What Are Some of the Challenges Associated with Intensive Outpatient Addiction Treatment Programs?
As is the case with any form of substance abuse treatment, patients in an Intensive Outpatient Program for drug and alcohol treatment face potential challenges and pitfalls.
First and foremost: They’re guarded and closed off. Many of them have turned to drugs and alcohol as a way to anesthetize emotional pain, so it’s common that they’ve used those substances to suppress their feelings. They’ve turned to drugs and alcohol to escape from negative emotions like sadness, depression and anger, and they’ve used them to amplify happiness, joy and excitement. As a result, their emotional growth has been stunted, and their emotional intelligence has been dulled.
This can create barriers that impede drug and alcohol treatment, especially when specific feelings begin to rise to the surface after they get clean and sober. Because they’ve turned to drugs and alcohol to cope with those feelings, the emotions they feel in early recovery can seem particularly intense, and this may create a certain amount of discomfort that leads to cravings, or using thoughts. The solution, they learn in IOP, is acceptance: to allow themselves to feel those emotions without getting overwhelmed or feeling the need to avoid them. Avoidance, they’ll discover, is a coping mechanism employed throughout active addiction and alcoholism, but in recovery, it’s detrimental to the overall goal: acceptance of life on life’s terms, without the need to use drugs and alcohol as a way to deal with the good and the bad. By allowing themselves to feel those emotions, patients can begin to address the underlying causes of the discomfort they feel, and IOP treatment provides a safe place for them to identify them and process them appropriately. The end result is improved emotional intelligence and the ability to more easily handle both negative and positive emotions in the future, without the use of drugs and alcohol.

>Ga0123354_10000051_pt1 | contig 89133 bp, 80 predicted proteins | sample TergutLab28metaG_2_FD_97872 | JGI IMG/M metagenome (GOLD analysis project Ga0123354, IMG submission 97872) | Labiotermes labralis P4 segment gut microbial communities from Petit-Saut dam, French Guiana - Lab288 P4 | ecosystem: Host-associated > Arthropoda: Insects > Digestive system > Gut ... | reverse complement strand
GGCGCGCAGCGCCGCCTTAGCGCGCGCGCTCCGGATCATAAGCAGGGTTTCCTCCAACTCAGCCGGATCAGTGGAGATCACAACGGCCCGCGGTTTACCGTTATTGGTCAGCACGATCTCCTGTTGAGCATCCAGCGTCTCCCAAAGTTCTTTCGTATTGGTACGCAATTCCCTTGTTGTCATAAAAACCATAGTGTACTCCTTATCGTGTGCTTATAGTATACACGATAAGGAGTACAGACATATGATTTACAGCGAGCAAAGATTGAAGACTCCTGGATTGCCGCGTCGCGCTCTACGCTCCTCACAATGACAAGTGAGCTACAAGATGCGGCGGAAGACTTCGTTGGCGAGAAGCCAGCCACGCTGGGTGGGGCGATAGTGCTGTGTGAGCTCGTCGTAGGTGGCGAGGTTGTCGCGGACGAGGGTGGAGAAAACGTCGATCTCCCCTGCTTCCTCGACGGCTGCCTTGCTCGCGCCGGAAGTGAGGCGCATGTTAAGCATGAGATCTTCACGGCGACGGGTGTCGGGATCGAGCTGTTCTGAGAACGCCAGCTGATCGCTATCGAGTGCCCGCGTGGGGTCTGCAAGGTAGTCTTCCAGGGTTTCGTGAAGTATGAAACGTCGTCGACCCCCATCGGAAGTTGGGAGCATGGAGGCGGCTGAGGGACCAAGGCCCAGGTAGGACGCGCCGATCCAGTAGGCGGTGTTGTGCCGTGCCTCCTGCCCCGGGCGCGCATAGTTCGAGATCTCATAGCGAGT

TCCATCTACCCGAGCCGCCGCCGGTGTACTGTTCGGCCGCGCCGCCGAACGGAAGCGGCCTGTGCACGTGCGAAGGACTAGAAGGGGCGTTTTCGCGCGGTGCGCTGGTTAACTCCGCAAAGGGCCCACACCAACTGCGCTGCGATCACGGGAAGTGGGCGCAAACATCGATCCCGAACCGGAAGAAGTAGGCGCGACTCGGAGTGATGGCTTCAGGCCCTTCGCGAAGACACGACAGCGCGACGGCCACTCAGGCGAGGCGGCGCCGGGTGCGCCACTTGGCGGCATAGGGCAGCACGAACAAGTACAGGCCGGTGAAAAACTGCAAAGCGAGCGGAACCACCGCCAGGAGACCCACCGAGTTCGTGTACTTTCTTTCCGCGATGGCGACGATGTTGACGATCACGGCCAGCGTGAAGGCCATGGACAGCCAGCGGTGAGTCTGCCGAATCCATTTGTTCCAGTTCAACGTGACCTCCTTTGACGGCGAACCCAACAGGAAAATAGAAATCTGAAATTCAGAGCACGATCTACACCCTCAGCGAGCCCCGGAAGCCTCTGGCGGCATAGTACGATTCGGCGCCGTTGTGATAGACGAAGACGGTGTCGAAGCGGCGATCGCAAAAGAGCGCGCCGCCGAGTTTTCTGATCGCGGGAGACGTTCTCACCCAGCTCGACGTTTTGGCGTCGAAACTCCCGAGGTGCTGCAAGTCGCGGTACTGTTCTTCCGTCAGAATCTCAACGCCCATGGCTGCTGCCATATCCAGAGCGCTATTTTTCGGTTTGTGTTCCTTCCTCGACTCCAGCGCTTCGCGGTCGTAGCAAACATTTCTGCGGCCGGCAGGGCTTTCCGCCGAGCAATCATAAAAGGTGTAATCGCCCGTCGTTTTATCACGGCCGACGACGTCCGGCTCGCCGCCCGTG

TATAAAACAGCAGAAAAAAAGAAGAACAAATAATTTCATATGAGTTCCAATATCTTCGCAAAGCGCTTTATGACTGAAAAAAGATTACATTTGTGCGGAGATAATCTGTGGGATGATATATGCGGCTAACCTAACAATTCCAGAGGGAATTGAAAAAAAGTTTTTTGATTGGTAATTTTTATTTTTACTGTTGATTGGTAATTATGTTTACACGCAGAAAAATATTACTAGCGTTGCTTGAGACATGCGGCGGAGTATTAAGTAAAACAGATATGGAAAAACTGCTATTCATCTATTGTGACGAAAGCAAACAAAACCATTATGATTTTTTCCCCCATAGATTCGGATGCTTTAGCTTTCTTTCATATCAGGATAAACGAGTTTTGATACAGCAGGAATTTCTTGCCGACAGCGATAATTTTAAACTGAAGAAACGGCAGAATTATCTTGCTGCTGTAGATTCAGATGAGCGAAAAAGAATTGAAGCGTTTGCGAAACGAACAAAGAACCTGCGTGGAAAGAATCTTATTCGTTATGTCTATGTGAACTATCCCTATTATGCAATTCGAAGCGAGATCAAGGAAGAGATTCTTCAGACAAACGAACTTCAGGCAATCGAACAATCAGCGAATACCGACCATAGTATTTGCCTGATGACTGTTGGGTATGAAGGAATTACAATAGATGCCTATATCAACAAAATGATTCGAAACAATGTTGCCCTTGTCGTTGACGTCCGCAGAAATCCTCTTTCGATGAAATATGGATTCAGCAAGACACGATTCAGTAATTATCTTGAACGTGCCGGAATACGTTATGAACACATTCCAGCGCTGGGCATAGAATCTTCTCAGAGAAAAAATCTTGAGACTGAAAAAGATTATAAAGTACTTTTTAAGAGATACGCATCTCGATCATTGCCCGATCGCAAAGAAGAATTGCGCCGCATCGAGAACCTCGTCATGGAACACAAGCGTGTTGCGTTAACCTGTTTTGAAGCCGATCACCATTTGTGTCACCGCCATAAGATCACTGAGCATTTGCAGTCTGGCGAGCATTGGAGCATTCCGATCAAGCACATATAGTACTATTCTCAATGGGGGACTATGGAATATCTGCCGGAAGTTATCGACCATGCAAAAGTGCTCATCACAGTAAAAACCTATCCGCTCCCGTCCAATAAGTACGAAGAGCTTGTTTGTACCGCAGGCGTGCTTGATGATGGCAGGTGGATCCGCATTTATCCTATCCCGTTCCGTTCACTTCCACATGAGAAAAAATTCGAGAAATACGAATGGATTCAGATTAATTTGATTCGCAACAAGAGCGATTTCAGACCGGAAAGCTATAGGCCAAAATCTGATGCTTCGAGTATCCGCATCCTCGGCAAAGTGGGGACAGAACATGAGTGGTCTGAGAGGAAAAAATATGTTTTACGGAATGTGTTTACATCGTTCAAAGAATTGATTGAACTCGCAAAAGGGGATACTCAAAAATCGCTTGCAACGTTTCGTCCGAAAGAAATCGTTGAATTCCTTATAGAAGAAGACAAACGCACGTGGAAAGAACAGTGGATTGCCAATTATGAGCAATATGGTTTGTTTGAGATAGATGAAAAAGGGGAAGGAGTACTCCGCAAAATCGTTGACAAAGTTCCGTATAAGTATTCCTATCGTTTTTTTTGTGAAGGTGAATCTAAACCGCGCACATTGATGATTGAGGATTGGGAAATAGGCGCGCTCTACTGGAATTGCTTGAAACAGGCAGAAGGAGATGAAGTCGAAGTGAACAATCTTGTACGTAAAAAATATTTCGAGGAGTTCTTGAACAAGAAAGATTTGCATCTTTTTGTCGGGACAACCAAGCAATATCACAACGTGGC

Another challenge associated with IOP treatment involves factors that occur outside of the therapeutic environment. Whether patients are attending IOP following a long-term residential treatment center, or are directly admitted to IOP without attending another treatment program, there are likely to be barriers to treatment occurring outside of the treatment facility. Specifically, patients are likely to be exposed to difficult situations, whether with family members or friends, or seeing people with whom they once used drugs or drank alcohol. This can be extremely challenging, but the tools handed down during IOP give patients the ability to handle these situations without drinking or using, and they give patients insight into which of these situations are avoidable. Patients often use the IOP group to identify any foreseen challenges during the days when they are not in treatment, and with the help of a counselor and other group members, they can prepare for these challenging situations and have the best chance at a positive outcome.
Although there are no perfect solutions to any of these challenges, IOP treatment inherently gives individuals an opportunity to prepare for, confront, and process barriers or challenges they face while in treatment. By obtaining the necessary skills to work through these challenges while in IOP treatment, patients are given the best opportunity to be successful when they complete IOP and inevitably face these same challenges in the “real world.”
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